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How Apple’s New iOS Policy Changes May Affect Your Marketing Efforts

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Apple Change Policy Details Impacting Mobile Ads

In June, Apple announced product and policy changes that will impact data sharing across iOS and Apple device users. The proposed changes will significantly impact the way marketers and advertisers can run ads, measure performance, and engage their customers. 

Although these changes will have the most impact on mobile app advertisers, these new policies may also force many online advertising platforms to adjust some of their best practices and tools available for online marketers. These changes are expected to impact the overall ecosystem of the free internet and how businesses grow online.

Apple announced three policies to take effect as soon as the end of January 2021. Apple believes apps in their App Store should be held to a high standard for privacy, security, and content because nothing is more important than maintaining users’ trust. With this in mind, Apple is applying the following policies to the iOS14 update to support their “Increased Privacy for People” approach.


Data Nutrition Label 

This will require all Apple Store apps to submit information about their app’s privacy and data collection practices via Apple’s App Store Connect. Apps will soon be required to include specifics on any third-party coding used for data tracking and collection, as well as reveal where and how that user data is shared and used for targeted advertising or advertising measurement purposes. 

Tracking via App/Browser APIs

Facebook and other platforms will need to use a new framework that restricts, aggregates, and delays event reporting. This limited measurement solution, also known as SKAdNetwork API, will need to be implemented for mobile app and app-based business tools. The new Apple API validates advertiser-driven app installations while maintaining this new level of privacy for the user.

Apple’s AppTracking Transparency Prompt & Framework (ATT)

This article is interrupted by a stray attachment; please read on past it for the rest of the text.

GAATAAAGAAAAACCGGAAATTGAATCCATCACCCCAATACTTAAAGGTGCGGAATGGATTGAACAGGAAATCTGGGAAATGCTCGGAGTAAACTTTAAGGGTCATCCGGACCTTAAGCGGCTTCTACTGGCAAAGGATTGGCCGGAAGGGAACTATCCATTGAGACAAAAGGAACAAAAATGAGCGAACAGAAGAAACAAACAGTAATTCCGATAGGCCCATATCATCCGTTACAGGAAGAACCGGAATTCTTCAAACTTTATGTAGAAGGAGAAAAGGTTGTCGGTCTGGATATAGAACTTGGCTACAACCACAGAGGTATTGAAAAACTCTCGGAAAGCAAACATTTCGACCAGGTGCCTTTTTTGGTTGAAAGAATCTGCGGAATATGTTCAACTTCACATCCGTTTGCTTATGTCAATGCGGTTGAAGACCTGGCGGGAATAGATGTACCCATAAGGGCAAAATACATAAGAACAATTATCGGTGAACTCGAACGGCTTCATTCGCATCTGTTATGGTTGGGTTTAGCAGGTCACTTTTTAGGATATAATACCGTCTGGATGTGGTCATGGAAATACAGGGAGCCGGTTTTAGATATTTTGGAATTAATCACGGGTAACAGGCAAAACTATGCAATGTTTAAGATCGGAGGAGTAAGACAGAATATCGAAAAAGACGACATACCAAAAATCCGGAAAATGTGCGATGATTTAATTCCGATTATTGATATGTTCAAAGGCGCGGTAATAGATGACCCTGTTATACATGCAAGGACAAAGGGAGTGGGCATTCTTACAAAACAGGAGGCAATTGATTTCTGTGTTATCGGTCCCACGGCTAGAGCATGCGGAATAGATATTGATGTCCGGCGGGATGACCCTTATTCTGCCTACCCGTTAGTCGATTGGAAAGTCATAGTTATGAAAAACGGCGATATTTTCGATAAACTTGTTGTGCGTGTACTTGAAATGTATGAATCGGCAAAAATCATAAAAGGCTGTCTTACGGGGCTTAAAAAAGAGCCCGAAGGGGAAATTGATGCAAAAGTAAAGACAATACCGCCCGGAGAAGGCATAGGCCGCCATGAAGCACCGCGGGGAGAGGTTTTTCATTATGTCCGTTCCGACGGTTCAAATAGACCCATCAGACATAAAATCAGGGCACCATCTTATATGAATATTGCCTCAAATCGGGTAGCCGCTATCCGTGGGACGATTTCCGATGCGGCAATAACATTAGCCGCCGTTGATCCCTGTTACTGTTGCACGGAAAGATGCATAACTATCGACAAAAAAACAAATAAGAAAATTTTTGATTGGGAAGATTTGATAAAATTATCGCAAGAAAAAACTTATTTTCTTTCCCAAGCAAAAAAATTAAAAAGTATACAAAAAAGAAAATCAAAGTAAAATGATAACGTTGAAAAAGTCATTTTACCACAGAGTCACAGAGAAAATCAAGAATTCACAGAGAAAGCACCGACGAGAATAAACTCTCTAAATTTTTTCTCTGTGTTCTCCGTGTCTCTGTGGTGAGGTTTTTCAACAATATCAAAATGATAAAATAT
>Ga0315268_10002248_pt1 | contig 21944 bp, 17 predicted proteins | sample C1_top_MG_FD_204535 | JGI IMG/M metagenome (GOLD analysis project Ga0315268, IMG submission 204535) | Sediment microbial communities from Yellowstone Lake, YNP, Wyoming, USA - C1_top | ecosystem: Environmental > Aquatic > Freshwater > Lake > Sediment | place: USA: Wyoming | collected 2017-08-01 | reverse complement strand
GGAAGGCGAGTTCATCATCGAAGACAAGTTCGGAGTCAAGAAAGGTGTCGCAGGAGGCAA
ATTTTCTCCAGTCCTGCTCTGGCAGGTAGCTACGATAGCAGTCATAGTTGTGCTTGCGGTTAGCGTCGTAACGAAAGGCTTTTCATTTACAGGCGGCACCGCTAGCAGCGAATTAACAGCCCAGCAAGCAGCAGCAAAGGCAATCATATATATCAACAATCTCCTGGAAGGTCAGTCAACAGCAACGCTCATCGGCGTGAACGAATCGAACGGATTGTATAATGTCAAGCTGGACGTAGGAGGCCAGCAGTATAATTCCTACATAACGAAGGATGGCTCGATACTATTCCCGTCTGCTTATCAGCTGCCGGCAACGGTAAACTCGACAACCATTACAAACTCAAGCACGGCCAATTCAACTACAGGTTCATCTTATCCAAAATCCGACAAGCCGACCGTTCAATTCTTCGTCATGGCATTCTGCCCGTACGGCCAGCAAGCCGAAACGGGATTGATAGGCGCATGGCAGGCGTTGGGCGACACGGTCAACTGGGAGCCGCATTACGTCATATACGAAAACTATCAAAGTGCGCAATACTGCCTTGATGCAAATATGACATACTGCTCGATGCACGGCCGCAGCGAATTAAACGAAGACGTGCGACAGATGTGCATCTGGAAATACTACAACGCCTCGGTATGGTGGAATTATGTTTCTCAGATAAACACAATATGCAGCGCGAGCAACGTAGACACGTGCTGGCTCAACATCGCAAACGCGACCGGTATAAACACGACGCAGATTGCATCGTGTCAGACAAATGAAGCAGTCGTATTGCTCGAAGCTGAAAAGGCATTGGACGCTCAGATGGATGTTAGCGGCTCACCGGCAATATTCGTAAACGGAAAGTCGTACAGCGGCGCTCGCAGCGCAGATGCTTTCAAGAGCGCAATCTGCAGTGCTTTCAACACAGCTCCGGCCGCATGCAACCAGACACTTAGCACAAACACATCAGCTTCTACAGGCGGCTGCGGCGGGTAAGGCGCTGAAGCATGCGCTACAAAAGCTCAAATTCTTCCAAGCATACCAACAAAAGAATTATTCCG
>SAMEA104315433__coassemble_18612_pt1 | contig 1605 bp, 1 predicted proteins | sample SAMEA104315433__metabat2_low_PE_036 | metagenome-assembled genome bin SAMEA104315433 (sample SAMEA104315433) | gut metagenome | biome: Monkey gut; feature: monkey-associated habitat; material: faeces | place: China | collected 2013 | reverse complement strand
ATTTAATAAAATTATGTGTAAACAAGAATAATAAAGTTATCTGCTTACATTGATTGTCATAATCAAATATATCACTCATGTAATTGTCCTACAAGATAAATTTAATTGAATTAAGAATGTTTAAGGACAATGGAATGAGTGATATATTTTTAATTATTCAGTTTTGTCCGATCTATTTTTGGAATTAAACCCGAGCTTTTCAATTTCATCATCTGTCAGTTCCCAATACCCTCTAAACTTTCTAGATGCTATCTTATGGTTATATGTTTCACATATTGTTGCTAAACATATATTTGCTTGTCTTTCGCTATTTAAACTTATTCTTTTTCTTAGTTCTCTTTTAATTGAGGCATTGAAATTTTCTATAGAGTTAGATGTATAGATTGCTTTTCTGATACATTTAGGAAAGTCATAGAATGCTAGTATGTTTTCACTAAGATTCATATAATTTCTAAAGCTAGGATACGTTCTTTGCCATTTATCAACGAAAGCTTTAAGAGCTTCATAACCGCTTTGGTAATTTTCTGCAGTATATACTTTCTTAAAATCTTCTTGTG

This framework will now require Apple Store apps to request permission to access the device’s advertising identifier, track users, and collect data across third-party apps and websites. The user will soon have to provide prior authorization to access app-related data from their device.

This authorization request is presented to the user with a prompt, allowing them to either select to opt-in or opt-out of being tracked by that particular app. The prompt also provides the app’s tracking authorization status and an explanation from the app as to why the user is being tracked and how their data will be used.


Unless you receive permission from the user to enable tracking, the device’s advertising identifier value will report as zero. The app will not be able to track that user as stated in Apple’s Privacy Policy. Tracking used for analytics across apps from the same content provider will not be affected by Apple’s new prompt. However, these restrictions apply when data is collected and shared with other data for cross-domain tracking unless that user otherwise grants permission. Any app that does not adopt this prompt will be removed from Apple’s App Store. 

Apple’s goal is for their App Store to help users understand an app’s privacy practices before they download an app and grant access to their IDFA. IDFA refers to Apple’s “Identifier for Advertisers,” a random device identifier ID assigned by Apple to a user’s device. Advertisers use this to track data so they can deliver customized advertising. 

The IDFA is used to track and identify a user without revealing personal information about that user. Like the Android Advertising Identifier (AAID), the IDFA is often used in tandem with cookies on a computer web browser to create rich and accurate user analytics used for informed ad targeting across multiple advertising platforms. 

Also referred to as Mobile Advertising Identifiers (MAID), these user identifiers also allow advertising platforms the ability to enforce frequency capping, attribute app installs and conversion events to ad platforms, measure campaign performance, provide accurate ways to target potential customers, and more.